And yet….and yet. There are still far too many abused woman in this country, and far too few ways to protect them. Generally speaking, the onus is on women to take the first step to protect themselves and their children (very difficult to do if you are being made powerless and afraid). Nevertheless, the Government of Canada has some information about resources for those experiencing domestic violence, and if your partner is hurting you or making you feel afraid (even if you have not been hurt physically), or you suspect a friend or loved one is being abused, please click the link above.
Note: For your safety, if you are being abused or are afraid your partner will harm you, it is advised that you do NOT access domestic abuse resources on a computer or electronic device your abuser has access to–instead use a computer at work or the Library, a trusted friend’s smartphone, etc.
Second Note: Though the majority of victims of domestic abuse are women and I have focused on female victims of intimate-partner violence in this post, I recognize that all genders can be victims of abuse, and all genders can be perpetrators. I believe the following excerpt from the Options for LGBTQTS Women webpage on the Battered Women’s Support Services website (a Vancouver-based organization), explains this reality thoroughly:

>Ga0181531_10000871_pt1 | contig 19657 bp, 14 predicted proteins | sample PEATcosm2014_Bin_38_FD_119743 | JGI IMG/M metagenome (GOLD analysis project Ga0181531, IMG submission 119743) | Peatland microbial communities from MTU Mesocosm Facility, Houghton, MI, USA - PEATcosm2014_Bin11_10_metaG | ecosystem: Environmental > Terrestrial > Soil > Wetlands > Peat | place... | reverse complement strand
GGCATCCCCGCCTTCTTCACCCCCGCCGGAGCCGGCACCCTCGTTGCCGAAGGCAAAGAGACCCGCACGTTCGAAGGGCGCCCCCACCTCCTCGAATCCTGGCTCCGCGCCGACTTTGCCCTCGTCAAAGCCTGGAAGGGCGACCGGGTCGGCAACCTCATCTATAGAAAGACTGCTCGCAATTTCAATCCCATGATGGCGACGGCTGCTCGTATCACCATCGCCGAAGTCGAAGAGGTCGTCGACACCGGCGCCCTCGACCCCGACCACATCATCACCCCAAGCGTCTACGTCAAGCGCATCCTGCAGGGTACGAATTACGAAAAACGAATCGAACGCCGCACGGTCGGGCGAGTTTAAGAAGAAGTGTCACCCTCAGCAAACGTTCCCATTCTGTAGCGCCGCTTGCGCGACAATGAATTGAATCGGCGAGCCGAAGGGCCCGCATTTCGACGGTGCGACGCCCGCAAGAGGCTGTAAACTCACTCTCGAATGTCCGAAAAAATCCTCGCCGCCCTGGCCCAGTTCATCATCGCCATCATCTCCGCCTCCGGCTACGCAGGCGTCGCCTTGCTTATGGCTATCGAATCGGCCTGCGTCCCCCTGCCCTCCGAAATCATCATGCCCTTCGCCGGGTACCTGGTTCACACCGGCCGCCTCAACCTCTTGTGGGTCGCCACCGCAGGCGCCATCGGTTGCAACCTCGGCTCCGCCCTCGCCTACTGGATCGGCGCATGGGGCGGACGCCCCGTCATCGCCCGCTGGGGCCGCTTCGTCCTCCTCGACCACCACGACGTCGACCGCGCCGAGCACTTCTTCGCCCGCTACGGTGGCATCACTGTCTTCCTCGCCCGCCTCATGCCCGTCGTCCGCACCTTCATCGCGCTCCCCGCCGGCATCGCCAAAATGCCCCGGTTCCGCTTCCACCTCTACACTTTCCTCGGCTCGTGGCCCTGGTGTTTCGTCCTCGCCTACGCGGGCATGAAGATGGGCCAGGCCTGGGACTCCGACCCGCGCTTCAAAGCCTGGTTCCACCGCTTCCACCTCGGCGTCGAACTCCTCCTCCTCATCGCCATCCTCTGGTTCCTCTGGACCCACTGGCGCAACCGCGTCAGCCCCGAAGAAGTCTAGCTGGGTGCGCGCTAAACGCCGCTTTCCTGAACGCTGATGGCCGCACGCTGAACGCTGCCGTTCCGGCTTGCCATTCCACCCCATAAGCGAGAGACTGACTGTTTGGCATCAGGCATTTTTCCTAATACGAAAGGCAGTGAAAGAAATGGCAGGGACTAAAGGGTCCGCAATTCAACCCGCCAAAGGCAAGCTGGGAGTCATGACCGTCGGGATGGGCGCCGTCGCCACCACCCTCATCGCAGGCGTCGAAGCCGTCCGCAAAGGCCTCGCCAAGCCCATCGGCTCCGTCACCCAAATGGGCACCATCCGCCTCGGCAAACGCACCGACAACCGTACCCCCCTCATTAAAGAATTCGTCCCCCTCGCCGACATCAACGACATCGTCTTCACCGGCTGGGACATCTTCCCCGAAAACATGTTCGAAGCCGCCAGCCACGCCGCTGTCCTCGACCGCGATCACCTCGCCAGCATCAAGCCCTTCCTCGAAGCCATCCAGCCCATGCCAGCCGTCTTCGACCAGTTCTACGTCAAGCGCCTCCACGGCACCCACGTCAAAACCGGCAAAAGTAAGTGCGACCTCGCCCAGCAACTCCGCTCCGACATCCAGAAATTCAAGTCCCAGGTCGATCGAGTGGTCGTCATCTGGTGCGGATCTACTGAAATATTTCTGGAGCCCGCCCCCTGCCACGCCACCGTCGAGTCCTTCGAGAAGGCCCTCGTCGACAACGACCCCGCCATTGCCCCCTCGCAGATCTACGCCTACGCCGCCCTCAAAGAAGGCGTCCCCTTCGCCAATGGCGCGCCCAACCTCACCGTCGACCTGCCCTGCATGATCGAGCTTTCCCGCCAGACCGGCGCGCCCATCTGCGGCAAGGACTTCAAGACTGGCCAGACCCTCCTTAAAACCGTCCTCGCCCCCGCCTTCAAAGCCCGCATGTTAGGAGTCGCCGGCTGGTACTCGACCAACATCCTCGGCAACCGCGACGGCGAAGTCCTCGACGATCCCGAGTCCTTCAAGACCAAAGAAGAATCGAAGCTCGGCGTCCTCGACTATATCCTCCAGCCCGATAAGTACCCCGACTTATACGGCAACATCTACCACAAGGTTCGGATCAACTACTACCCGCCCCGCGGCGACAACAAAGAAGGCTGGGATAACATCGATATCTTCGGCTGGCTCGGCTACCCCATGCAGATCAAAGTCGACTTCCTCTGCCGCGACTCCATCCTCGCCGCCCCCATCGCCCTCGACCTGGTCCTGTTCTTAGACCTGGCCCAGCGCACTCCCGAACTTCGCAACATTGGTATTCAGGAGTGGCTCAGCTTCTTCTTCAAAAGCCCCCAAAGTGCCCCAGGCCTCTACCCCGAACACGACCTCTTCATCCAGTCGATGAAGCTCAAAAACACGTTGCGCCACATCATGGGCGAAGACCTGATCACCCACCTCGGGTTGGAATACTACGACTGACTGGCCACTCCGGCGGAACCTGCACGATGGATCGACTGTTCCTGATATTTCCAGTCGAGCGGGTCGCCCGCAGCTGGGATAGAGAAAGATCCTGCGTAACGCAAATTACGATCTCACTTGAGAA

Abuse occurs within lesbian, gay, bi-sexual, queer, trans and straight relationships. It happens in all communities regardless of race, social status or education. Size, strength, mental health, use of substances, gender presentation or politics does not determine whether she or he has been abused or is abusive.
For more information or for support call 604-687-1867 or email firstname.lastname@example.org.
Last Note: A quick Google search can help you find information on women’s shelters and other resources in your area, or can help you find ways to help support vulnerable women in your community. And please, if someone tells you they have been abused, believe them.